Some years ago I subscribed to The New Yorker. In recent months I have sometimes thought about canceling it, because I have hardly time to read anything. But when I lose myself in one of the long, well written articles every few weeks, I cannot but extend the subscription again – for me this is simply one of the best magazines out there.
Now that my interest in editorial illustration grows, The New Yorker has become a wonderful source of inspiration. So I sifted through some of the unread magazines from the last months, and here are a few examples I found:
The one on the top in the middle is not an illustration commissioned by the magazine, but an ad for the tv series Mad Men. The Mad Men team did not copy the style from a 1960ies ad, but they asked the illustrator Brian Sanders, now 75, who worked during that period and had exactly the style they were aiming for. Here is an article with more details. And here is an interview with Sanders on the official Mad Men blog, including some images of the process. I really like the mad Men’s team love for details and that they opted for the original style, and not for a (computer generated) “fake”.
On the top right you see the cover of The New Yorker from June 28th 2013 by Jack Hunter. It shows Ernie and Bert happy in front of the tv as the Supreme Court had allowed legal gay marriage. I like the serene atmosphere and minimalistic composition in combination with a strong pop cultural reference. Read a bit more about it here.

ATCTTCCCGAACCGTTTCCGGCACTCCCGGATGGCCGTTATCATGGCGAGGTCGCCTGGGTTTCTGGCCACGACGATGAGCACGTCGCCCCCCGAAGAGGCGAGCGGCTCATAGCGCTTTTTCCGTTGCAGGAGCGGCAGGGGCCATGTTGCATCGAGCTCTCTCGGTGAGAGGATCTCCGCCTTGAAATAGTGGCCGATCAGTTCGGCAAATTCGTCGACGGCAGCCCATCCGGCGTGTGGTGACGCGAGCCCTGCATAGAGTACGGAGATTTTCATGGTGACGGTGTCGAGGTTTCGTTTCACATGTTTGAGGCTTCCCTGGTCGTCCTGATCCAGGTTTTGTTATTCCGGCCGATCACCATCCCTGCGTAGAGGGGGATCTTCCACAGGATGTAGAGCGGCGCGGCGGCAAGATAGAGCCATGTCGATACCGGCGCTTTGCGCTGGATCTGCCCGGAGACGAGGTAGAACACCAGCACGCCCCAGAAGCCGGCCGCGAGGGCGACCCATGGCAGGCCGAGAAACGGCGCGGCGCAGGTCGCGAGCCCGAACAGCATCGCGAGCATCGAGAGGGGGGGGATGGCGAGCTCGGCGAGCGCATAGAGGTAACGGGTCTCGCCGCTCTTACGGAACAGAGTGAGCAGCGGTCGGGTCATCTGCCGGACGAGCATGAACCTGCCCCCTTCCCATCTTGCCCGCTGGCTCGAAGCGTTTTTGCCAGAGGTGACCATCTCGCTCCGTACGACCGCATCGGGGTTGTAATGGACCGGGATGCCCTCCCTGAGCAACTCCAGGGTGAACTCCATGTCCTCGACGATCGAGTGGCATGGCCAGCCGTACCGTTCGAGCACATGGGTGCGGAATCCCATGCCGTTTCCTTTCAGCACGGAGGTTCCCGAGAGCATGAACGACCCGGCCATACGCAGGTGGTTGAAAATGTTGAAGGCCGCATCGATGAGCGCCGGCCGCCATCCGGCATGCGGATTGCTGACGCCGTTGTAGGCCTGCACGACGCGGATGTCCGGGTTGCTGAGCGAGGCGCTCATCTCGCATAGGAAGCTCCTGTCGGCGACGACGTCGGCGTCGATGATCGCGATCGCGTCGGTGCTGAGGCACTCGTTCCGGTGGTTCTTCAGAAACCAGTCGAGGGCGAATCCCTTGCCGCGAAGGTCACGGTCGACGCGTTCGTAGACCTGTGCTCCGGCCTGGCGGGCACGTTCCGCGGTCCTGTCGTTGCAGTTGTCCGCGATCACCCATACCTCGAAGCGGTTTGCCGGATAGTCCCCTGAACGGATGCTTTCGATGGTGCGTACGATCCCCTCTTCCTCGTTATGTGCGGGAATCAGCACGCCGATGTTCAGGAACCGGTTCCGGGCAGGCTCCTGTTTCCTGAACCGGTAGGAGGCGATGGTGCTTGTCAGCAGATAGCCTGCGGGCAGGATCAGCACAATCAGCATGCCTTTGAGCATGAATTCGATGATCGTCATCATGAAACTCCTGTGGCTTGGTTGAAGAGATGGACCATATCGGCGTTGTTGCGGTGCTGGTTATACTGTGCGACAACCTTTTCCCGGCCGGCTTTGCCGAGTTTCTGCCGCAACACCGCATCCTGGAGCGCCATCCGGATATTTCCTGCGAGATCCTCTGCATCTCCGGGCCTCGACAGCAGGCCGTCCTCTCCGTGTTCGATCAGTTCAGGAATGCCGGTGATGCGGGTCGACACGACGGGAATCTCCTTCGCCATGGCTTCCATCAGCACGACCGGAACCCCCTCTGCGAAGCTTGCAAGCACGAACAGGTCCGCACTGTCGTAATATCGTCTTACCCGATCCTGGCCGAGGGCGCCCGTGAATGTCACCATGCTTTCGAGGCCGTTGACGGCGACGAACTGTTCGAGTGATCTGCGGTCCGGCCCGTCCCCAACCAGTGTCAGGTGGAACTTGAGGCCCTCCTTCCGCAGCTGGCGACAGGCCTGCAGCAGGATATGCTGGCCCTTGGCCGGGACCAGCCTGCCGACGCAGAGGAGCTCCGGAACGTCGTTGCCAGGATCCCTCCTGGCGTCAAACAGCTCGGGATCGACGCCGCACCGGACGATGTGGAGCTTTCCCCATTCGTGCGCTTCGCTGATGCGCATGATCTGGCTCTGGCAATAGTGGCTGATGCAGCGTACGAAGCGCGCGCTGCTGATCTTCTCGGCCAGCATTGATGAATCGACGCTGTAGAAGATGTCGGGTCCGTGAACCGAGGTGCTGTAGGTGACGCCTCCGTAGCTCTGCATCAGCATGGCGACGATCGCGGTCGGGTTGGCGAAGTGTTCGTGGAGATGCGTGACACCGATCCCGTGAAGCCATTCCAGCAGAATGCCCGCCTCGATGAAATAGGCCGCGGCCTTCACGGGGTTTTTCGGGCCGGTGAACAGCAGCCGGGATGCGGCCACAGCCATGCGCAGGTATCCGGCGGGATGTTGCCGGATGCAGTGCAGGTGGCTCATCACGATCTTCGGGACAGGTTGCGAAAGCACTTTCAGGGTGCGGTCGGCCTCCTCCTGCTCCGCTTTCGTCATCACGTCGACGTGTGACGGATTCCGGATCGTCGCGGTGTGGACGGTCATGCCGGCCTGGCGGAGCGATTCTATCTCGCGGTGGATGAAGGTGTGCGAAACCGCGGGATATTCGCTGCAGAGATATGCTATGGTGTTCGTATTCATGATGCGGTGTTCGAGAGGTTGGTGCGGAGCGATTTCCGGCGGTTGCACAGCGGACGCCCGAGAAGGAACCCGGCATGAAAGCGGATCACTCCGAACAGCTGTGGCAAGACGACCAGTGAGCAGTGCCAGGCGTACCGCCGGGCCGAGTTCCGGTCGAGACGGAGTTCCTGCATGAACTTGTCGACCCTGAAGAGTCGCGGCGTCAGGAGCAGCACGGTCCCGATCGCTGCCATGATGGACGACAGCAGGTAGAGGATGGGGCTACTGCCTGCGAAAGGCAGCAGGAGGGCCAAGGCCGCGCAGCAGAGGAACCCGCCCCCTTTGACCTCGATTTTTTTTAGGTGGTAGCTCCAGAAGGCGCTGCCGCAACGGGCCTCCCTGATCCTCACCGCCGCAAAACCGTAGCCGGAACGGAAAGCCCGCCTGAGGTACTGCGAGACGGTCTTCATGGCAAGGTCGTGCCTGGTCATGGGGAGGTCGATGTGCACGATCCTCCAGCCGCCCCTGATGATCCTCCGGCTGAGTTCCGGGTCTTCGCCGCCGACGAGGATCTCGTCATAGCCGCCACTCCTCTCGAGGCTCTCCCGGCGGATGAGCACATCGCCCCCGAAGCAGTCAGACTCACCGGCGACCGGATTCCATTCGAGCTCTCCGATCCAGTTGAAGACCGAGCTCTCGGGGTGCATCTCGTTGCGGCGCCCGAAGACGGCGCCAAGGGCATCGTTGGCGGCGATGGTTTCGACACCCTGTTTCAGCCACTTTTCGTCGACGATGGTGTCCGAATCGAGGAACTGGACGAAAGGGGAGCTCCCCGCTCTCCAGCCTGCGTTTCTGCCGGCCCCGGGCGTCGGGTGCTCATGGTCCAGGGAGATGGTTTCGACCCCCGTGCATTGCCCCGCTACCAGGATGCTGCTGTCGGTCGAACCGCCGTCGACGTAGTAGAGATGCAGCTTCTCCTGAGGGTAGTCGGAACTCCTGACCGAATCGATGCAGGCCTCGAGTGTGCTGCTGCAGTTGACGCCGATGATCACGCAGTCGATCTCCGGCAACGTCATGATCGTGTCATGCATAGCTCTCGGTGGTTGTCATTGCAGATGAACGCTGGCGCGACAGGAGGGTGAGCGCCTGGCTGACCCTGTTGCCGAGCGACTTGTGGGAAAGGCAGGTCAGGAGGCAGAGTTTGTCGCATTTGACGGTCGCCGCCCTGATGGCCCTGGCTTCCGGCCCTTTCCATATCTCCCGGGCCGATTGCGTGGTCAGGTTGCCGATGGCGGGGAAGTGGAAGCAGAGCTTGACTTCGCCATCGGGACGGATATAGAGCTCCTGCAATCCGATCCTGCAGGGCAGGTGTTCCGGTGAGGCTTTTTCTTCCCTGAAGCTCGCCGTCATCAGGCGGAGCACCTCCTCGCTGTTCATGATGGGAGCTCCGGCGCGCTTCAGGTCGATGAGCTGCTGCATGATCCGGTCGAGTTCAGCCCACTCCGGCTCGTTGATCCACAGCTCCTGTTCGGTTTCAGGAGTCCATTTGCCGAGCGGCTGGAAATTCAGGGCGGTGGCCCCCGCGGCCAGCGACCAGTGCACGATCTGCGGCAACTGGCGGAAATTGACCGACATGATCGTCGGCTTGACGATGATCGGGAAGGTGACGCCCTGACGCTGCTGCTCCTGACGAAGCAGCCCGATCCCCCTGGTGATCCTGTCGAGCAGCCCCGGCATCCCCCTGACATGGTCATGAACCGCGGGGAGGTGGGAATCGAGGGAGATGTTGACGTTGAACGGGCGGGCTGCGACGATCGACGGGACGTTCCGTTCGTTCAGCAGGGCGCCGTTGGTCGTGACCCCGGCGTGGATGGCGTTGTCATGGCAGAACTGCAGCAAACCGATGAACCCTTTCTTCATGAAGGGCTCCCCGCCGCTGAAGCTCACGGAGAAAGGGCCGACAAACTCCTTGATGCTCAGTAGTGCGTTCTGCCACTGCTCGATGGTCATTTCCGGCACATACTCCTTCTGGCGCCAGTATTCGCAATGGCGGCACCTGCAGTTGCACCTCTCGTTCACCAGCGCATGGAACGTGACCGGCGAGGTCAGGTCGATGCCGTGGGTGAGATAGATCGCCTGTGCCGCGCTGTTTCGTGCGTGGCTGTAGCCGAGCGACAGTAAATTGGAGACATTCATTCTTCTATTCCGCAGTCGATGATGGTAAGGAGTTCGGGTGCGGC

On the bottom row there is an illustration for a fiction piece, done by Jeffrey Decoster. I like simple linedrawings like this one a lot. And also how the red and blue lines indicate the distance and closeness between the man and the woman. There are many more on his website.
The bird in the middle is by Marco Mazzoni. He draws with coloured pencils. As you might have seen by now, I like illustrations that are not completely done in the computer. I like it if you can still see and feel the artistic skills like drawing. I guess I am a bit old school regarding that. Marco Mazzoni gives a lot of insight in his process on his Tumblr.
And the smaller piece on the bottom right is by Martin Ansin. The style of the image reminds me a bit of asian wood block prints. Though I can feel a lot of computer work in many of his pieces (but that is just a matter of taste, as I said I am a bit old school), there are a lot of very interesting poster designs for new and old movies in his portfolio. Check out this poster for Taxi Driver.